A pause of proceedings is known as a ‘stay’ in England and Wales and as a ‘sist’ in Scotland. It may or may not be appropriate to take such a step in your case. It will depend upon the circumstances and the application of the overriding objective, which is to deal with cases fairly and justly. In some cases, a judge will agree that fairness and justice require such a pause; in other cases, the judge will consider that it is not fair or just to pause the case. The issue is best discussed at the preliminary hearing by telephone, where both parties’ views can be considered.


My case has been converted to a preliminary hearing by telephone in accordance with the Presidential Guidance. How should I prepare?


If your case had been allocated dates for a hearing requiring you to attend a tribunal office, and has now been converted to a preliminary hearing by telephone, the discussion with the judge is likely to cover the following points:

  • It will be an opportunity to ‘take stock’ with the parties – in other words, to see where you are currently and what preparatory steps still need to be taken;
  • It will enable the judge to give the parties some understanding of the current pressures that the pandemic is placing on the Employment Tribunal system, and to provide as much certainty as possible about the future progress of the case;
  • It will enable the judge to investigate with the parties how the Presidential Guidance can be applied to move the case forward;
  • The judge can investigate whether the issues in the case can be clarified and/or whether a judgment can be issued, with agreed wording, to dispose of at least some of the areas of dispute; and
  • The judge can investigate the parties’ appetite for alternative dispute resolution (‘ADR’), such as judicial mediation.


It would therefore be helpful if you could do the following:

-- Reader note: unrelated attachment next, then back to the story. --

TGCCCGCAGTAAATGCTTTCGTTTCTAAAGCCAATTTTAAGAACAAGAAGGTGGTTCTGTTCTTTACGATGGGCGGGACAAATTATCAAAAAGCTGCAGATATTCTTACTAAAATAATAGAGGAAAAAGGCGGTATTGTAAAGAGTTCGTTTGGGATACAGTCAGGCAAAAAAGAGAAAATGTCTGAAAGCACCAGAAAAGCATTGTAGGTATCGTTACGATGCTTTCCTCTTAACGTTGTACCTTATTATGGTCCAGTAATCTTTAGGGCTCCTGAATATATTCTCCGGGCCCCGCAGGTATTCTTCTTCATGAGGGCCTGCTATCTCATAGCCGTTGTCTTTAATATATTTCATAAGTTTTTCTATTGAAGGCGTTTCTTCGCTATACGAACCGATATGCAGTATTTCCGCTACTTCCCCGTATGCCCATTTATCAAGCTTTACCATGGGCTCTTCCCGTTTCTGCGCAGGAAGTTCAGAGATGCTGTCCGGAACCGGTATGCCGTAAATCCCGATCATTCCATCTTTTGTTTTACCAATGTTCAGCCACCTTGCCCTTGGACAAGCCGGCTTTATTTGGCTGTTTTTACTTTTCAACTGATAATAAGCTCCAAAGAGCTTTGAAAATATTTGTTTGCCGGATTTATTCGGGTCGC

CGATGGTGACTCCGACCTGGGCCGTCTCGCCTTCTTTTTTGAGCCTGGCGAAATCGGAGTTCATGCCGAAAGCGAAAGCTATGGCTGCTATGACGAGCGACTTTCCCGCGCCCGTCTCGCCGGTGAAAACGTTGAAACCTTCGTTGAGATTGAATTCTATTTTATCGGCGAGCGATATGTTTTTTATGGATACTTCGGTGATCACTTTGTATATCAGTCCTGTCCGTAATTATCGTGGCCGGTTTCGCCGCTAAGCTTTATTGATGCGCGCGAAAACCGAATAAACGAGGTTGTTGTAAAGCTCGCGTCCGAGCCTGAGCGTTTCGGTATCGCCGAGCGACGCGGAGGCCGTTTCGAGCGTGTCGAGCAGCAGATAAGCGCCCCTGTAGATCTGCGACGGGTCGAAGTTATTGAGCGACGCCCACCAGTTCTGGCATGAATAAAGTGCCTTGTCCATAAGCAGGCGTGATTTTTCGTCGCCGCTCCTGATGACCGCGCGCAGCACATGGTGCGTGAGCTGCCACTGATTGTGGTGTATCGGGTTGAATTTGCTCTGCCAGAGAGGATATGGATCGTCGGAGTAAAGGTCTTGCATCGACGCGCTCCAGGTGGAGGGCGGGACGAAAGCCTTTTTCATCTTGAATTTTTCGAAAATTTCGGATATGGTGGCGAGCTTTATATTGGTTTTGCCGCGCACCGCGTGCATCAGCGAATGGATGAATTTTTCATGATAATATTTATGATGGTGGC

• Before the preliminary hearing by telephone, read the Presidential Guidance on the pandemic. This will help you to be ready for a discussion with the judge about how it might be possible to move the case forward.
  • Before the preliminary hearing by telephone, consider whether you have the equipment needed to conduct a video hearing at a later stage.
  • Join the preliminary hearing by telephone ready to discuss any pressing reasons (such as poor health or travelling from overseas) why your case should be prioritised over other cases in the system. You will not be expected to have any special equipment or software for the preliminary hearing by telephone, which will be organised by the tribunal office handling your case.


My hearing has been cancelled due to the pandemic. When will it be rearranged? Will my case just go to the back of the queue?


It is the sincere hope of the Presidents that cases can be rearranged as quickly as possible. Unfortunately, they cannot say with certainty when that will be. It depends on the type of case. It also depends on when the public safety consequences of the pandemic are lifted. The Presidents will continue to review the situation at regular intervals.


I have a judicial mediation arranged before 26 June 2020. Will it go ahead?


We very much hope that it will go ahead. However, instead of holding the mediation at a tribunal office, it would be held by telephone or using video technology. The tribunal will aim to contact the parties in advance to consider the appropriate arrangements. If you are represented during a judicial mediation conducted by telephone or video, you are not required to be present in the same room as your representatives during the process. You should still observe social distancing.


I am supposed to be attending a hearing, or a preliminary hearing by telephone or video, within the next few days. I don’t think I am well enough to attend. What should I do?


You should send an email to the tribunal office. Please mark your email as ‘urgent’, by putting that word in the subject field, and copy it to the other side. The subject field should also include your case number and the names of the parties. In your email, you should explain your situation and why you want the hearing rearranged for a later date. If you have any medical evidence to support your position, please attach it to your email. The Presidents recognise that, with the current pressures on the National Health Service and GP surgeries, it may not be possible to obtain this sort of evidence quickly. In that case, do not delay; please send your email to the tribunal with as much information as you can currently provide.


Source: https://www.judiciary.uk/wp-content/uploads/2020/06/FAQ-edition-date-1-June-2020.pdf